We all fantasize about brighter financial futures. Some people picture winning the lottery—imagining how they’d spend such a giant windfall. But others simply think about what they’d give to get out of debt on the spot, akin to getting a “get out of jail free” card in Monopoly.
It makes sense so many Americans would be willing to bargain to get out of debt. It’s stressful to know you owe money while remaining unsure of when you’ll be able to feasibly pay it back. It’s certainly no fun watching interest accumulate; nor is it pleasant to see your credit score drop if unpaid debts go to collections.
Here’s more on what Americans would give in exchange for wiping out their debts, plus strategies to consider for realistically working down your debt over time.
What Would You Give to Get Out of Debt?
If someone asked what you’re willing to sacrifice in order to get out of debt, do you have an easy answer ready to go? As The Motley Fool recaps, one survey from debt settlement leader Freedom Debt Relief did ask 2,000 Americans this question, albeit in multiple-choice form. Respondents could only choose one answer.
Here are the results:
- 22 percent of respondents would give up going out to eat.
- 21 percent of respondents would give up vacations for 10 years.
- 13 percent would sacrifice the right to vote.
- Only 6 percent would give up their phone; 5 percent would forgo the internet.
- About one-third of respondents were unwilling to give up any of these.
Of course, some of these answers are more realistic than others. For instance, it may be hard or impossible for some people to give up their smartphones if they need them for work. But cutting out visits to restaurants or foregoing traveling for pleasure are more feasible because there are plenty of lower-cost alternatives for people to enjoy, like cooking at home and enjoying affordable activities in your area.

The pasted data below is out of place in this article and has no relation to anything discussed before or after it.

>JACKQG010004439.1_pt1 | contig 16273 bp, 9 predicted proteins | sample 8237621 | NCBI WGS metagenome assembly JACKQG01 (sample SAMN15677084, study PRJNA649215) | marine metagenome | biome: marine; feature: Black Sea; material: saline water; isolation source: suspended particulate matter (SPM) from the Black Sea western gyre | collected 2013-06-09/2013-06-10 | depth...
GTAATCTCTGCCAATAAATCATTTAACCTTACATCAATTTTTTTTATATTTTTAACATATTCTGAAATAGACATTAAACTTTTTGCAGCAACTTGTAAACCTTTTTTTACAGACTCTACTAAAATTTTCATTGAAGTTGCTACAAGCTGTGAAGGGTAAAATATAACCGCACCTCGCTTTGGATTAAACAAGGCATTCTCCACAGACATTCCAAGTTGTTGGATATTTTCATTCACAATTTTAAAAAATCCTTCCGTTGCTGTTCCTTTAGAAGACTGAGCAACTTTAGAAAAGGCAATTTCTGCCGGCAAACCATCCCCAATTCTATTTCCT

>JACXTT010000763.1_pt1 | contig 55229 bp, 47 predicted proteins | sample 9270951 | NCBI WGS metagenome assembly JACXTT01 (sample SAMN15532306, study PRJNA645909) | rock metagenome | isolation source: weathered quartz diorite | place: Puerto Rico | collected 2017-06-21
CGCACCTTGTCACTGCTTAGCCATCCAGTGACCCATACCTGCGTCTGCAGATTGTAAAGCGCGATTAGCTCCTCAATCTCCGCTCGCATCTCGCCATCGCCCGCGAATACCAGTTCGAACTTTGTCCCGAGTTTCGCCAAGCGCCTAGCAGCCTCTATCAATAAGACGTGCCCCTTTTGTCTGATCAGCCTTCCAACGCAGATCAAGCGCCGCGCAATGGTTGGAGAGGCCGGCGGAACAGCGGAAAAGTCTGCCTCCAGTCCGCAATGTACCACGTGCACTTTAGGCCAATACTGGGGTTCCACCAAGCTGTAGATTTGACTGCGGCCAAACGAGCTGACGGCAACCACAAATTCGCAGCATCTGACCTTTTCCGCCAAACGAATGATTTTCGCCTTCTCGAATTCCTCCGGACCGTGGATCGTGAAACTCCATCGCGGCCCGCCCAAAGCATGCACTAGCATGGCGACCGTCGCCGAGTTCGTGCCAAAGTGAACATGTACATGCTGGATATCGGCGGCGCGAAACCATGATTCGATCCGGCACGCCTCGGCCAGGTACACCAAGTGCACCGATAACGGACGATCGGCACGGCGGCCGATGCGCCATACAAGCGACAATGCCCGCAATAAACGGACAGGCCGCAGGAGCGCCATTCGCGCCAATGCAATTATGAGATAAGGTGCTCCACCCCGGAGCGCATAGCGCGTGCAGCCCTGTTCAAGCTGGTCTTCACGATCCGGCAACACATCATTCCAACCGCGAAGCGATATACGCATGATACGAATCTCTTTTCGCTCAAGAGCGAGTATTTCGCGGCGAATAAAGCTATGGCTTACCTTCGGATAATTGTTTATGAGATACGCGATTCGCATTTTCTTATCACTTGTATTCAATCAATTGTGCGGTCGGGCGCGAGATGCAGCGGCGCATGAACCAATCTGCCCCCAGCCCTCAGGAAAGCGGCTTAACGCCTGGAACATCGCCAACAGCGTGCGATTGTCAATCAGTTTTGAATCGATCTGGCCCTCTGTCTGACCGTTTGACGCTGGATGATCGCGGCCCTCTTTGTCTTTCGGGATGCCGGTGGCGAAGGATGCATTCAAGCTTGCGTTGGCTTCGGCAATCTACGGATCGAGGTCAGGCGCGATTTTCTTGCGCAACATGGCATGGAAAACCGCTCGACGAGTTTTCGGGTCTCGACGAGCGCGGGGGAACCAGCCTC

Real-World Strategies for Eliminating Debt
The truth is that getting out of debt does require sacrifice—most consumers end up having to tighten their budgets, increase their income or a combination of both. Depending on the amount of debt you’re carrying, you may have to sacrifice for months or years to eliminate your debt once and for all. Is it worth it? Yes, but there’s no denying it will require a healthy dose of willpower and struggle along the way.
The foundation of any plan to get out of debt is reducing expenditures. There’s no way to get around doing the work of tallying up what you earn vs. what you spend. NerdWallet recommends keeping to a basic 50/30/20 budget, meaning half your income goes to essentials, 30 percent goes toward wants, and at least 20 percent goes toward saving and debt repayment. Obviously tweaking these percentages to favor debt repayment will help you achieve debt freedom faster, but it’s a helpful guideline to consider. To make budgeting easier on yourself, automate whatever you can. Using an app can help you set up deposits and stay current on spending, too.
If you need help getting a grip on your debt, consider working with a credit counselor to come up with a debt management plan. You’ll still be on the hook for paying your debt in full, but the payments are simplified, and you may even get a better interest rate.
Consolidation is another tactic to consider, in which you take out a loan to cover your most pressing debts, then repay that loan steadily over time.
Debt settlement is another option for consumers with serious debt; it requires consumers to save up money over the course of months or years until they’ve amassed enough to negotiate with creditors. The end goal is to actually reduce how much you owe.
The most drastic option is bankruptcy, but this process will stay on your credit report the longest and may even require you to liquidate some of your assets.
What are you willing to sacrifice to escape debt? It won’t happen overnight, but with a plan in place—and a determined mindset—you can certainly chip away at your debt until it’s gone.